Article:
You’re not crazy. You’re grieving. We live in a relentlessly upbeat society that makes us think we have to be happy at all costs, so when grief hits us, we think there is something wrong with us. Sudden upsurges of grief are normal, and so are tears. In fact, tears are necessary to help release the terrible stress of grief.

            I don’t believe much of what we’ve been taught about what happens after death. For myself, I don’t care if there is nothing after this, but I do care on his behalf. I cannot bear to think that he is completely gone, or even that his energy was absorbed into the universe, so I talk to him and act as if he still exists out there somewhere. It doesn’t really help, because whatever happens, I still have to deal with this loss every day while I am here. They say it does get better, and my pain is finally subsiding, but we never stop missing the ones who are gone.

  2. Holly Bonville Says:

    Pat, please don’t stop writing about your grief and it’s processes. It is helping me, and hopefully many more people like us. I have no support system here and nothing to compare my feelings and experiences with, so your blog is kind of like a yard stick for me.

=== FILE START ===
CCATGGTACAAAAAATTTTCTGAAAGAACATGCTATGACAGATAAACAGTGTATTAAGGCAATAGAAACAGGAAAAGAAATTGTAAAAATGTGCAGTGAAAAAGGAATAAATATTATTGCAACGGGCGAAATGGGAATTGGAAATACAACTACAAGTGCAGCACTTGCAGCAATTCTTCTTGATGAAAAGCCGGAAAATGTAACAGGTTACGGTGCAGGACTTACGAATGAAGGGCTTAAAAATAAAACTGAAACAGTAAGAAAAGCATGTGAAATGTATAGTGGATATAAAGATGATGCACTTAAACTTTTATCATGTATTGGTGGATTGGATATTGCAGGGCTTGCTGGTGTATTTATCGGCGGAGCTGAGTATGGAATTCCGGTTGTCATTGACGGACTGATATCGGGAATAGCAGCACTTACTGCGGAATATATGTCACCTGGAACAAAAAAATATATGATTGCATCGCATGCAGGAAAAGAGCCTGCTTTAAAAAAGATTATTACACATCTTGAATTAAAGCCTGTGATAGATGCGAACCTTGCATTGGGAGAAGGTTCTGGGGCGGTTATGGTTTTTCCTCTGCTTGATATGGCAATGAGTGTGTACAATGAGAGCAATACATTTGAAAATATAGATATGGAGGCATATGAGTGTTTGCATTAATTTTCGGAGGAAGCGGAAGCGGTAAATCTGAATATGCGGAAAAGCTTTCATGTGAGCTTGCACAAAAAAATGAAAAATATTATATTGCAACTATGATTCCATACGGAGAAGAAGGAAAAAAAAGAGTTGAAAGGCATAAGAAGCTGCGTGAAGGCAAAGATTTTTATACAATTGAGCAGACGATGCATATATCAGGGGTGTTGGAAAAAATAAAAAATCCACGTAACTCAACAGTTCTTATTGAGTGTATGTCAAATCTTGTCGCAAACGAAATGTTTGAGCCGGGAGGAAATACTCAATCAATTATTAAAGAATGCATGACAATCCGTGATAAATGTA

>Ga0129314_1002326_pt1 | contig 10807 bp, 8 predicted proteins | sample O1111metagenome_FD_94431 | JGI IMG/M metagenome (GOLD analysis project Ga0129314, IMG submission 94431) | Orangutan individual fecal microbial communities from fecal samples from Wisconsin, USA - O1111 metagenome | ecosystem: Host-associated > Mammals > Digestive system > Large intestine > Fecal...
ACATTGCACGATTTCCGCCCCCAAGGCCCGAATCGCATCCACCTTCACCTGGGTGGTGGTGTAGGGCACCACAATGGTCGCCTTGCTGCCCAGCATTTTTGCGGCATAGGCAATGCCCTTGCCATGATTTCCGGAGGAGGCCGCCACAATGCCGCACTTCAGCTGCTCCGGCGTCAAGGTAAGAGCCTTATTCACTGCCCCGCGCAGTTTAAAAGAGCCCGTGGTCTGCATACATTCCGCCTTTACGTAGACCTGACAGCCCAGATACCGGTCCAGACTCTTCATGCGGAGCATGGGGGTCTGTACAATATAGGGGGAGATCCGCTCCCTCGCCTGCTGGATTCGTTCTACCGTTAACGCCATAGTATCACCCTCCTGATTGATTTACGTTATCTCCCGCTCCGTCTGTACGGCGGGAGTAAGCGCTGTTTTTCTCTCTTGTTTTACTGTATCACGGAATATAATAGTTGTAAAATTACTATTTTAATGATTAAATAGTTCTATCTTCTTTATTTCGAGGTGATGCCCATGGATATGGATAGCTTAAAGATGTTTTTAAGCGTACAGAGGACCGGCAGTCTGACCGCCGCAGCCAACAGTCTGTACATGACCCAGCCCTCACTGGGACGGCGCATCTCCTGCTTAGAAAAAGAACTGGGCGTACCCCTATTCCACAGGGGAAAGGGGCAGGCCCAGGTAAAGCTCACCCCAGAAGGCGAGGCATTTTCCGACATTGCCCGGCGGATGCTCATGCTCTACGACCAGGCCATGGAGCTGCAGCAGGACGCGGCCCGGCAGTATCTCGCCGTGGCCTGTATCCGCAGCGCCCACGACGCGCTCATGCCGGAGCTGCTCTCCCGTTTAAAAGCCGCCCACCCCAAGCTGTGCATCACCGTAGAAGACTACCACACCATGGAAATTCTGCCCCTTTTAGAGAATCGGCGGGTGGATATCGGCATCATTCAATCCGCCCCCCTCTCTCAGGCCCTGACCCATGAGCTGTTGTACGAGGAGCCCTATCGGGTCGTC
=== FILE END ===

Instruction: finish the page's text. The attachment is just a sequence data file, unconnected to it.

I too, am short tempered, irritable and sensitive. My feelings get hurt very easily, over the smallest things. I have new swear words that I use when I have my little fits of temper. But the strange thing is, it isn’t the big stuff that irritates me, it is the small stuff that is supposed to be easy. That will send me into a tantrum faster than anything these days.
    I’m doing the best I can with what I have to work with.

    • Pat Bertram Says:

      Holly, I had no idea there was anything left to say about grief, but apparently, the kaleidoscope still keeps turning. It’s good to keep in touch with those in the same grief “class” so that we know that what we are feeling is normal. I truly never expected this particular phase of irritability and sensitivity, but here it is — for both of us.

      I wonder why it’s the small stuff that gets us — maybe we’re steeled against the big stuff so that only the little things get through our guard? I’m sure by the time I figure it out, grief will have metamorphosed into something different, and yes, I will write about it.

  3. Kathy Says:

    We share some of our innermost feelings on our blog for therapeutic reasons. I sometimes have regret and worry that I’ve shared too much about some of my relocation angst on a blog that’s supposed to be all about Disney fun – I may even make certain posts private, but in the end, it’s an important exercise and a much-needed one. I have to write it and share it.

    • Pat Bertram Says:

      It is good to share one’s feelings. Maybe not always smart, but still, it’s good for us. Keeps us connected to the world even when things go haywire.